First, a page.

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Abstract and contemporary art: Maximum expression and maximum intervention (part I)

Really very interesting abstract artists artworks



This post is about abstract and contempary art artworks. It deals with a very interesting art classification I am developing and would like you to help me go forward.

This post as many previous ones collapsed some time ago!. Sorry. You will not be able to see the images but you can still enjoy the links, take a look at the artists names a read current posts you´ll fine on this abstract art blog´s home pag

There are many ways of making art. I´m going to try to classify some abstract and contemporary art according to how expressive it is (maximum or minimun expression), and how much the artists “apparently or obviously” intervened in the making process (maximum or minimum intervention).

Let me start with this stunning contemporary installation called Bride Fight and made by E.V Day. This is a perfect example of maximum expression with maximum artist intervention. You may like it or not, but you must agree with the fact that the artist created a difficult to execute piece with enormous expressionist power.

Now take a look at this video made by smarthistory videos. You see a hipper expressive Jackson Pollock abstract painting called #1. Again it´s the same history. Pollock´s intervention was maximum (we all know about his 100% corporal and mental artistic techniques, see the picture below). The result is an abstract painting whose expressionist power is with out doubt immense.

Below, another good example. It´s a Gerhard Richter abstract painting. Fabolous, isnt it?. Color mixture, non stop movement, colors choosen, the strong way Richter spreads the painting all around the canvas. Superb expression and total intervention by the artist.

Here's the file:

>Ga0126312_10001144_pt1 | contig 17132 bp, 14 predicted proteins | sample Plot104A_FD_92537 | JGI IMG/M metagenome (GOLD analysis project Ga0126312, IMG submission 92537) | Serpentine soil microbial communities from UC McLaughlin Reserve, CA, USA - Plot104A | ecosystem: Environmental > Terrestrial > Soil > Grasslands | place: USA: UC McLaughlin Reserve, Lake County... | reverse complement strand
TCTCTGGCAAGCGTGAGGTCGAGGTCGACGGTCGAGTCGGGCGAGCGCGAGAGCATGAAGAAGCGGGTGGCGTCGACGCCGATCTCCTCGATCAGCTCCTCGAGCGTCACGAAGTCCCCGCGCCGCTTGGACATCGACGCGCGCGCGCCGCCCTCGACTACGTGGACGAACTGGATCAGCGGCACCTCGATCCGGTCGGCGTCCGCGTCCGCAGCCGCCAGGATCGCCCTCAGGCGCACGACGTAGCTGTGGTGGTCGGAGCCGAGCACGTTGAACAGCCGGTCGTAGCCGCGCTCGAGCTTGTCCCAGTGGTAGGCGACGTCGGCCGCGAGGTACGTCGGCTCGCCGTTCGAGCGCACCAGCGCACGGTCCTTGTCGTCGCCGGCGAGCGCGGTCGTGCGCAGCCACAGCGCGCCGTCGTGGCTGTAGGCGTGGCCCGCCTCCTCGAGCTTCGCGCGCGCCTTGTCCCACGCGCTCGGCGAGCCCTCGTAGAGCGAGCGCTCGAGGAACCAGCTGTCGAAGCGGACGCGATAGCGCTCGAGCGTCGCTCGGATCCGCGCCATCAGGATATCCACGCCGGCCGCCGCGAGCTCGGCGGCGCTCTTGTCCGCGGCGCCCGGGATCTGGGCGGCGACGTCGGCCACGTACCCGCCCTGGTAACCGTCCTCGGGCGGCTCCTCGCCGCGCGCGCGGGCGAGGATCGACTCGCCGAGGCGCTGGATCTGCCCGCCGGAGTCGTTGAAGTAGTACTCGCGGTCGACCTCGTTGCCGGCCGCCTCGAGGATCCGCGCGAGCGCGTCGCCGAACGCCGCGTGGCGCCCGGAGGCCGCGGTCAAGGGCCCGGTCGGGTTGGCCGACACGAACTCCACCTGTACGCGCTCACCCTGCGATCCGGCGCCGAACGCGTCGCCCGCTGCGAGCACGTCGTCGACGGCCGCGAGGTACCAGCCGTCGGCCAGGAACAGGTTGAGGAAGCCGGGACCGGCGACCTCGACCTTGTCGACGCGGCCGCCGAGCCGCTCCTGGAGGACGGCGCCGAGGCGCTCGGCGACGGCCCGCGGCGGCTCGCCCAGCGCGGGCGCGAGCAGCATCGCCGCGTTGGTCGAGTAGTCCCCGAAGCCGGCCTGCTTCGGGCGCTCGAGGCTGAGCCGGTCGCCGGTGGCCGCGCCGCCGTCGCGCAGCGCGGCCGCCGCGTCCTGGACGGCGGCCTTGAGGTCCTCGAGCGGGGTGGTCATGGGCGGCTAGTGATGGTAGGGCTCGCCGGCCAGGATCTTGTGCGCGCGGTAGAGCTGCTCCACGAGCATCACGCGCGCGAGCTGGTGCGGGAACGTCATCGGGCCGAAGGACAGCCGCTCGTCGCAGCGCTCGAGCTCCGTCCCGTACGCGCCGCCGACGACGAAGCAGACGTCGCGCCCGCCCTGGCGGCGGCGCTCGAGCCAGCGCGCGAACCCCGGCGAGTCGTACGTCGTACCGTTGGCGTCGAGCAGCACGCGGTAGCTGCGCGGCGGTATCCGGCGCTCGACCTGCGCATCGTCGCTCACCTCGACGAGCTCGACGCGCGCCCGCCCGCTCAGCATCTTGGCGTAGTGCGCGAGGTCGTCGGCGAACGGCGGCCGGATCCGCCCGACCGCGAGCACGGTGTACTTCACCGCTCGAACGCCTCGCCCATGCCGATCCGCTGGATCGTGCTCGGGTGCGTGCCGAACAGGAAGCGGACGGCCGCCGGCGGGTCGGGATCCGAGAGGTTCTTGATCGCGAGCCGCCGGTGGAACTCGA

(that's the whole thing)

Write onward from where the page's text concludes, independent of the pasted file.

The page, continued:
And to finish this first article about maximum expression and maximun artist intervention, I share one of Antonio Basso´s (me) abstract paintigs called Crossroads 004. Color contrast, infinite lines over lines, movement, some kind of equilibrium, hard phisical and mental effort, and quite a big size (160 x 130 x 4 cms). Hope you enjoy it.

If you are an abstract artist, would you classify your art according to this parameters?. Could you please share with us other abstract artists names or artworks within this classification?. Please add you comments below and help spread the word by sharing this article with others.

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8 Responses to "Abstract and contemporary art: Maximum expression and maximum intervention (part I)"

  • larkstudios
    April 27, 2012 - 3:04 pm Reply

    I really have trouble with the word abstract. It’s WAY overused. Initially it was understood – especially in the first quarter of the 20th century. Before that the impressionists were giddy about abstracting their subjects. And there in lies the point – to have an abstraction, you have to have something to abstract. Historians may disagree with me but the term abstract expressionism was seldom abstract – but expressionism describes it well. The term abstract clung to it as it gave it some grounding; in other words, people new what abstraction was but had difficulty intellectually making the transition away from something they knew and understood. Therefor the term became universally accepted. Picasso and Miro for example, were abstractionist as were Modigliani and early Kraser. Pollock is still my favorite and called an abstract expressionist – but what was he abstracting? Once we leave the word of representing what we see to what we are – we becom something else. You’ll hear a lot of this from me.

    • yasoypintor
      April 27, 2012 - 7:08 pm Reply

      Hi Lloyd, you are very wellcome to comment any time you want. I agree with you that the word abstraction is very overused. But, what can we do about this? Thanks a lot for dedicating time to add your ideas and thoughts.



      • larkstudios
        April 27, 2012 - 10:31 pm Reply

        The answer, Antonio, is to use it only where appropriate – if it is an abstraction. If we continue to use outdated labels then we are a part of the problem. Example: I brought a couple of works to a museum last month; one metaphorical and the other non-representational. She was used to seeing my metaphorical work but was surprised ant the other. Her comment was “What a wonderful non-representational work”. I thanked her for the use of the term. BTW, I re-posted my comment on my new blog site in expanded form with illustrations. See it at lloydatlark.blogspot.com.

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